How to Change The System
It’s untrue, unhelpful and intellectually lazy to suggest that the 0.01% are bad people. No one planned it and no one is to blame. This is not a binary, satisfying battle between good and evil.
Yes, I’m saying the Davos set have this elaborate plan, and I’m readily name-checking high-profile powerbrokers but I nonetheless do not believe that they are entirely accountable. Collectively, the 0.01% may be doing nothing to meaningful to challenge the status quo and pretty much everything they can think of to profit from it, but that’s not the same as being its architects. It’s not even the same as being wholly intentional in perpetuating it. To put it very simply, what existed before any of today’s lot were in power fostered the causes for the conditions today, within which people with their resources (be they intellectual, educational, physical and/or financial) and characteristics can thrive. Without the causes and conditions, the thriving cannot happen; with them in place, those who naturally align with the motives and drivers of the system will inevitably rise to the top and hence perpetuate it. And it rolls back thus through time.
What we are really seeing is a stage in the evolution of a complex adaptive system. The forces inherent within it are orders of magnitude more powerful than any group or corporation or state. The current set-up is largely the result of human decision making, for sure, but to try and pick the decisions apart and attribute blame to any individual or grouping in power today is to misunderstand the nature of complex systems. The most the 0.01% can do is ride the waves, quash or divert any significant mutations of resistance, and maybe, occasionally, affect the direction of the evolution by a degree or two.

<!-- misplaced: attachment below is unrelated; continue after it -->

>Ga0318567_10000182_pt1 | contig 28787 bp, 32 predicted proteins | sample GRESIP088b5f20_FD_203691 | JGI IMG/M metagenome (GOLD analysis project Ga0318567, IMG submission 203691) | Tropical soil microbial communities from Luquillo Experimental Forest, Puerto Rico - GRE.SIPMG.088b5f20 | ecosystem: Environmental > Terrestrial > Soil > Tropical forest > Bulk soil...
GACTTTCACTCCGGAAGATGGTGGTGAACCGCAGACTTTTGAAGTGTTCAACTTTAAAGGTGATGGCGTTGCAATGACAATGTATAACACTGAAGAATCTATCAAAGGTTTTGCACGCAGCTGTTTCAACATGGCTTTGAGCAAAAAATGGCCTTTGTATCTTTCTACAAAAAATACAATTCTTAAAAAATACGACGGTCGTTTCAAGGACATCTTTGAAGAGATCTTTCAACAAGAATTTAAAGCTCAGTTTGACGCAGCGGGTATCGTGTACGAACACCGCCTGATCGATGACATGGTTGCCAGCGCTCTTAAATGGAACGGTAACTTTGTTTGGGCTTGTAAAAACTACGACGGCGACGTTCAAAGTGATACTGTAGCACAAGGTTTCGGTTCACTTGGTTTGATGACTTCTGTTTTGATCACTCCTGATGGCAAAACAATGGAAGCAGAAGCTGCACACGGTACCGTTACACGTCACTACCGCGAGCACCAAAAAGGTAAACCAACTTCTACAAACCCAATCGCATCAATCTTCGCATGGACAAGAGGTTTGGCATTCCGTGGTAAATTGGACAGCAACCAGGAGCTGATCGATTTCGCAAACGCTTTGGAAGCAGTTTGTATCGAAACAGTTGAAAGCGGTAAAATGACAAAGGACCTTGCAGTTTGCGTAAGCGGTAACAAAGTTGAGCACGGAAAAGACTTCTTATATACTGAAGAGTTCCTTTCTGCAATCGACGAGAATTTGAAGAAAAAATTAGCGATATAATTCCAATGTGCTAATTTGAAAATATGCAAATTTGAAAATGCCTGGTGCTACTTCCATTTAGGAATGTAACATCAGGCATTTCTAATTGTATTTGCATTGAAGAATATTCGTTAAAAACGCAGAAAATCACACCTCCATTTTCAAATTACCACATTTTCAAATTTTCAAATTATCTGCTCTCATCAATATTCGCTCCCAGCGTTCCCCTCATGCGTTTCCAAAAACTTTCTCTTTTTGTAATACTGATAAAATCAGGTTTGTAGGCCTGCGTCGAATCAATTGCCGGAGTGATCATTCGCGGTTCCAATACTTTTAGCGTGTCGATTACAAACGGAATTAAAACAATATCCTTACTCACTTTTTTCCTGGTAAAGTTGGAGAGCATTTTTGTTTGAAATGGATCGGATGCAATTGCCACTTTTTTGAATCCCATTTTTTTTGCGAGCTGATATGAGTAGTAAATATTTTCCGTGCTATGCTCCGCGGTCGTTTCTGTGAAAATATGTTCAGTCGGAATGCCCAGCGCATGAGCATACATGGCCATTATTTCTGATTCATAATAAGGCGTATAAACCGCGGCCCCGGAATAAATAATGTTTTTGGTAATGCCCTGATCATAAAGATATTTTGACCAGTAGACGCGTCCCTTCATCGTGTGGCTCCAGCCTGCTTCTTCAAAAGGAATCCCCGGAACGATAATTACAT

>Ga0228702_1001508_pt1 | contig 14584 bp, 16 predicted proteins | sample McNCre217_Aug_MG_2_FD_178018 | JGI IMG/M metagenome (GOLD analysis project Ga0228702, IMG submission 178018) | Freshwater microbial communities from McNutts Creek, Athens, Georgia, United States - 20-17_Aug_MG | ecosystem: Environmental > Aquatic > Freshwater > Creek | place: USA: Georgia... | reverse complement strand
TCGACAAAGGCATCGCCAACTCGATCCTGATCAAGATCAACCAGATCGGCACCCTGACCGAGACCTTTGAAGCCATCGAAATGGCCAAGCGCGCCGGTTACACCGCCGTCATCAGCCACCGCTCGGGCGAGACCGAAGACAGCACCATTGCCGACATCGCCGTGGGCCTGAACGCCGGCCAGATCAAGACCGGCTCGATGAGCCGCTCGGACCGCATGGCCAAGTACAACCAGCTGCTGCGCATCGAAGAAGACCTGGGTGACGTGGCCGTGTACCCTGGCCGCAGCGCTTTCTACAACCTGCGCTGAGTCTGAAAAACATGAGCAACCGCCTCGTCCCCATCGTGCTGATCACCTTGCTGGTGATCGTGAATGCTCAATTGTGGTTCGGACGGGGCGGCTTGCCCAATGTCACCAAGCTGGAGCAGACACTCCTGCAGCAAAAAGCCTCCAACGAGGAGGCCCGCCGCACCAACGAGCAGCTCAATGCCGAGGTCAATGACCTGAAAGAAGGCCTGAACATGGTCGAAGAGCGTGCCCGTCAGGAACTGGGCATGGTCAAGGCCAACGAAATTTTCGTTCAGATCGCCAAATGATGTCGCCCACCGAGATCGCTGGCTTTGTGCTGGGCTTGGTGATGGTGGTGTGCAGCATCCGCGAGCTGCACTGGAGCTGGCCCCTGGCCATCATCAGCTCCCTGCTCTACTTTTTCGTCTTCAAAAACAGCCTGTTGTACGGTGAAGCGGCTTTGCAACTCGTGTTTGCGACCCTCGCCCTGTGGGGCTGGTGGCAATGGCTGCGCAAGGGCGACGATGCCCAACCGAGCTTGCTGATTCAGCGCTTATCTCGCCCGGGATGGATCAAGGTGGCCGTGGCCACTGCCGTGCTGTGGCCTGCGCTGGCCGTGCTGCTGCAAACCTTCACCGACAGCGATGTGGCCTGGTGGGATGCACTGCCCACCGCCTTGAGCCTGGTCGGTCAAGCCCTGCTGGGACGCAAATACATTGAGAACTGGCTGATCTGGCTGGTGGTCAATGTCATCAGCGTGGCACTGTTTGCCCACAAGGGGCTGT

For anyone to truly shake things up, they would need to alter the logic of the system itself. They would need to change its pattern, what, in systems theory, is called its attractor, which includes changing the incentives and drivers pulling it along. System and complexity theorists talk about ‘bifurcation points’–a point of instability at which the system can change abruptly and new forms of order suddenly appear. This is what we need to be looking and fighting for. Which leads to a quick word of caution on traditional approaches to ‘policy’.
We have a very strong and dominant paradigm for what good policy analysis is, and what sort of policy change it leads to. Pick up any report from a political party, think tank or NGO and you will see a list of recommendations for legislative or public policy changes they want to see implemented. It will, in almost all cases, be made up of a data set, a ‘common sense’ analysis of the environment, and what seems a reasonable menu of practical steps. These may be perfectly logical when taken in isolation but they tend to emerge from people who have been trained to view the world—as we all have—as a Cartesian machine, in which change is linear and one thing follows inevitably and predictably from the last, rather than people trained to see it as a system—that is, with non-linear feedback patterns, attractors, self-organising properties and the like. Because it is still a new science (the first theories were postulated back in the early 20th century but it really only started to be studied in serious scientific arenas in the 1970s) very little if any of the powerful lessons of systems thinking have made it into places where public policy is studied, and even less into the corridors of power. But we should recognise this and take it upon ourselves to learn, rather than wait for it to gradually seep into the walls around us. The potential we could unleash if we do so is truly staggering
This blog is an extract from The One Party Planet. You can read the complete version here: https://www.therulesblog.wpengine.com/en/actions/one-party-planet-join-page